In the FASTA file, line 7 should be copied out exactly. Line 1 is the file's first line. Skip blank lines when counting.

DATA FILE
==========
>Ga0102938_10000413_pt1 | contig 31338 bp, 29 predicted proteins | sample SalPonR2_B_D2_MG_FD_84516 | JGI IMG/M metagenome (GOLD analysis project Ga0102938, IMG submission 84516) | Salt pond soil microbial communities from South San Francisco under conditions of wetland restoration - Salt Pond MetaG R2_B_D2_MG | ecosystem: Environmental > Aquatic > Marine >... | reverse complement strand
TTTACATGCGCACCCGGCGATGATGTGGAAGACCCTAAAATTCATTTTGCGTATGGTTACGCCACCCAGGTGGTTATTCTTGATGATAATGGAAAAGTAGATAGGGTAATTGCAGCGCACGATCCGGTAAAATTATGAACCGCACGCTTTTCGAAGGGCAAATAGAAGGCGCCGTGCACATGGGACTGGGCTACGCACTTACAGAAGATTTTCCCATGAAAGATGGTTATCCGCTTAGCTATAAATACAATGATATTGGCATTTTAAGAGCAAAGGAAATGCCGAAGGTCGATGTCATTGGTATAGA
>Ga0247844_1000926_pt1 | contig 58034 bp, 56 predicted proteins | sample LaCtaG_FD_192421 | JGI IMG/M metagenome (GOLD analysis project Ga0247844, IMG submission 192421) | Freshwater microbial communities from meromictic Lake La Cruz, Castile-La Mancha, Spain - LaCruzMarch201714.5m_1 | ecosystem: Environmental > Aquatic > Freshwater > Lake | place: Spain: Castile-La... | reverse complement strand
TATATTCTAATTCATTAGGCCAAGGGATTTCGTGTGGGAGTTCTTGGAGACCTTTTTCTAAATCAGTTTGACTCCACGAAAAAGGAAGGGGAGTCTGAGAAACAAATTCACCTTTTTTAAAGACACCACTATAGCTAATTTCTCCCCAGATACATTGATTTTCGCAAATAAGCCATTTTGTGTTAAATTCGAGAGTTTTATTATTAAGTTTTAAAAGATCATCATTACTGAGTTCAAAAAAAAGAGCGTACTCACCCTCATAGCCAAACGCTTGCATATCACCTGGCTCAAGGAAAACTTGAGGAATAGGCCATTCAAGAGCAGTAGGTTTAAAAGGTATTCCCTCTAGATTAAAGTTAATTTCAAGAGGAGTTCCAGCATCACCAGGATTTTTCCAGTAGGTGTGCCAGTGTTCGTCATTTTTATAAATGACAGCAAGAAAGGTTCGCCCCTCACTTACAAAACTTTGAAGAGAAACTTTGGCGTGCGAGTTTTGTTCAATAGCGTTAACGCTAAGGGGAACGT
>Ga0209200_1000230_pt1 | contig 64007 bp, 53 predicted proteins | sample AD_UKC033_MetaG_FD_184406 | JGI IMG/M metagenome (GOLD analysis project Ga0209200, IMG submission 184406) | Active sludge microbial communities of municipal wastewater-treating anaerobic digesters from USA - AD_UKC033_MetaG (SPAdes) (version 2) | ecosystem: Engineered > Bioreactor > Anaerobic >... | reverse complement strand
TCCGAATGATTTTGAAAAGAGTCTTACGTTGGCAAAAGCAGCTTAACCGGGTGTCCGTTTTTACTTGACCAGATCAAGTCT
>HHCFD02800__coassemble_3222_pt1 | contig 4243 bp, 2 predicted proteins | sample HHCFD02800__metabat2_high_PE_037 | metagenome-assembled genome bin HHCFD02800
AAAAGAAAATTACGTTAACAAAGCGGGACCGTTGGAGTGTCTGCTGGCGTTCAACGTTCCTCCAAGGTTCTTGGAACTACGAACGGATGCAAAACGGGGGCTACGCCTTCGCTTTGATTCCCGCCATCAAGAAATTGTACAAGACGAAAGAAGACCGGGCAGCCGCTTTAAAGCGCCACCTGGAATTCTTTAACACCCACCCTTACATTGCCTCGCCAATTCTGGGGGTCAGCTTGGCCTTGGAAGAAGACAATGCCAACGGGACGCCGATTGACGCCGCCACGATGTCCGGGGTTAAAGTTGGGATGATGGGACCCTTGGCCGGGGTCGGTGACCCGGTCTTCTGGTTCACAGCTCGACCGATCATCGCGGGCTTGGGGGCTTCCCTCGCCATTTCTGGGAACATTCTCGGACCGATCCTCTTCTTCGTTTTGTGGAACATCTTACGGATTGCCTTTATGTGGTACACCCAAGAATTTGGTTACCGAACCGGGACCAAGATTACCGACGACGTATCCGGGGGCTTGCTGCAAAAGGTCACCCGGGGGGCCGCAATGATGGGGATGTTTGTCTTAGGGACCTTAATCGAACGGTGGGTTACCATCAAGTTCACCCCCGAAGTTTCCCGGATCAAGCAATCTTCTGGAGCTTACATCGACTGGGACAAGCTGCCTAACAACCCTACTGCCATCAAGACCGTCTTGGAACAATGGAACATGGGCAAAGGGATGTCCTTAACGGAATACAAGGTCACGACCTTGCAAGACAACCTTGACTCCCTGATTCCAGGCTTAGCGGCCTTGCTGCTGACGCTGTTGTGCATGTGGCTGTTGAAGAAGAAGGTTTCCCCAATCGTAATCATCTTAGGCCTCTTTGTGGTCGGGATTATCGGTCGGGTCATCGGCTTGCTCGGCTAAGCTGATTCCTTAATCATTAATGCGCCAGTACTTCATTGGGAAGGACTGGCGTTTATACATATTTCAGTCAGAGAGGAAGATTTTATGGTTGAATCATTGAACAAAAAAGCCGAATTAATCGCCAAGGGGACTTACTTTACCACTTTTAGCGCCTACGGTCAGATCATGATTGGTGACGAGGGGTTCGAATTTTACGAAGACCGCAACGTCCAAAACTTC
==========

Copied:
>HHCFD02800__coassemble_3222_pt1 | contig 4243 bp, 2 predicted proteins | sample HHCFD02800__metabat2_high_PE_037 | metagenome-assembled genome bin HHCFD02800